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The cutting edge of winter bike lane clearing

A brush plow is being used to clear a seperated bike path in Montreal

If you live in Montreal you may have spotted a new snow plow on the roads. Since the beginning of the winter, a snow plow that uses a brush and applies salt brine has been clearing the bike path on Rue Boyer in the borough of Villeray–Saint-Michel–Parc-Extension. The results will come as a great joy to cyclists who use the path and provide hope that better bike path clearing methods during winter may be on the way to other municipalities and cities.

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Traditional snow clearing leaves a bit to be desired when used on bike paths and mixed use trails. Though any clearing on bikes paths is welcomed, traditional clearing often leaves uneven and sometimes slippery snow on paths. Gravel and salt also make the surface rough and uneven. Bikes do not generate the heat and friction that cars do. When granular salt is applied to roads, cars passing over crush it and generate heat that accelerates the process of melting ice and snow. This is not the case with bikes and granular salt can damage delicate parts.

In order to obtain a smooth easily ridable surface and to avoid the formation of ice sheets, different clearing methods on bike paths are being developed. With the use of a rotating brush that can clear snow right down to the pavement and a salt solution applied as a liquid to the road, the snow clearing machine that has been trialed on Doyer produces results that will excite any cyclist who rides during the winter.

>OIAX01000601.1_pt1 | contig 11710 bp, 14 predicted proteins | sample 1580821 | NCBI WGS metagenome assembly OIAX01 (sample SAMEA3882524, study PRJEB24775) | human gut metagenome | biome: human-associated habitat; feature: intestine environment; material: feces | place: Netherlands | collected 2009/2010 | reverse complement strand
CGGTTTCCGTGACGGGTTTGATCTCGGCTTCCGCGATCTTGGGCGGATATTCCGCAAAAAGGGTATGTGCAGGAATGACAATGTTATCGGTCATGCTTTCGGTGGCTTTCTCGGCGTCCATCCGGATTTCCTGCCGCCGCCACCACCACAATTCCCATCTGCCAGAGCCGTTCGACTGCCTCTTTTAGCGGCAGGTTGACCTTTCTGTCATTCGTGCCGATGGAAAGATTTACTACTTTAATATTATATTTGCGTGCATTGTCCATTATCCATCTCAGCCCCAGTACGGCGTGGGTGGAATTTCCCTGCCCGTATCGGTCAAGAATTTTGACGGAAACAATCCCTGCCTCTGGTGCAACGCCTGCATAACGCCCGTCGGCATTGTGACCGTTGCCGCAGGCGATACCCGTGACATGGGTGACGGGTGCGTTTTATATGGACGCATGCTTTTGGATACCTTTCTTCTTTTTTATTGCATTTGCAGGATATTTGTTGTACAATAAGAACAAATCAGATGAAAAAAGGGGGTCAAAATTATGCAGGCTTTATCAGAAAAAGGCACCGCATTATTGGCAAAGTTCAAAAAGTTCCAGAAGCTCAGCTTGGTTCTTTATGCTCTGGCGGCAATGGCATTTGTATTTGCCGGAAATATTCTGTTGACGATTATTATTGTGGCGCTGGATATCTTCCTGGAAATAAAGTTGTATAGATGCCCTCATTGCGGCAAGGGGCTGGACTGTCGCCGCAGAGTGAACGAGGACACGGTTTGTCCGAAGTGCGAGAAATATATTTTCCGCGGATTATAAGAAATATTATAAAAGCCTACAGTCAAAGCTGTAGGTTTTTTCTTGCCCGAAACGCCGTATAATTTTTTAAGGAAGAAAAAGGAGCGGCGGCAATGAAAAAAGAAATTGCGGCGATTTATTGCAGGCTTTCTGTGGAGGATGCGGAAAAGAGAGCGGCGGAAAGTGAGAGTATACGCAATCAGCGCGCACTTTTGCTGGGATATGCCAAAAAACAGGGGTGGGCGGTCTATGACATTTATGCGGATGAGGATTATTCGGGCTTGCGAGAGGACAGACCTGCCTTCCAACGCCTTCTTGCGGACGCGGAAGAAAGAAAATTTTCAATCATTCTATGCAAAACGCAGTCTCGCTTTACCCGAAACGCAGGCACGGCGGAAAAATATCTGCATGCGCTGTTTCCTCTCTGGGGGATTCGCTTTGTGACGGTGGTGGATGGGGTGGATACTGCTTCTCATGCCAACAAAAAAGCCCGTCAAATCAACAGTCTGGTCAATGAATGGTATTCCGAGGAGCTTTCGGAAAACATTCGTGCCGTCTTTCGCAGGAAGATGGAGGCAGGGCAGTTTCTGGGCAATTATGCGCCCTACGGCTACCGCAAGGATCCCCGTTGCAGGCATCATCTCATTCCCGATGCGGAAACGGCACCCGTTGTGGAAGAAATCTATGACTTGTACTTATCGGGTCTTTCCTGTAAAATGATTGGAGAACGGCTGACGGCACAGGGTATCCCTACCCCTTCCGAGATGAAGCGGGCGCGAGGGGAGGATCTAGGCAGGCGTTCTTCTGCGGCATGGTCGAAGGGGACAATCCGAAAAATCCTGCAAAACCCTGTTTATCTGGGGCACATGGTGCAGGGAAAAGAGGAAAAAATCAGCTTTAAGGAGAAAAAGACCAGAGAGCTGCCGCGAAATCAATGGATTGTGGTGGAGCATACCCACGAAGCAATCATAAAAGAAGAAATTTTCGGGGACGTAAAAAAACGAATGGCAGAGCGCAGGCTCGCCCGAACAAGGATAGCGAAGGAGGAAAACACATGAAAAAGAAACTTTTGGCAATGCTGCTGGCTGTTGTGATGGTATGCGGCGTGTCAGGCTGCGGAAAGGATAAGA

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The rotating brush and tank are already used in some municipalities to clear bike paths of debris come springtime. By equipping trucks with equipment the city already owns, Bartek Komorowski of Vélo Québec explained to  the city doesn’t have to make big new investments, just put to use what they already have sitting in storage.

“It is a more effective clearing method,” Komorowski said. “Mixed brine is applied with other products, such as beetroot juice, to ensure that snow does not stick to the surface and the rotating brush is capable of removing everything. It’s an effective cycle, the broom passes, removes everything, and there is no need to add salt or crushed stone.”

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The brush is only effective at clearing snow 2 cm deep. Advocates of applying this method more widely say a first step when there is a big snowfall would be clearing paths with a regular plow before passing with the truck equipped with the brush.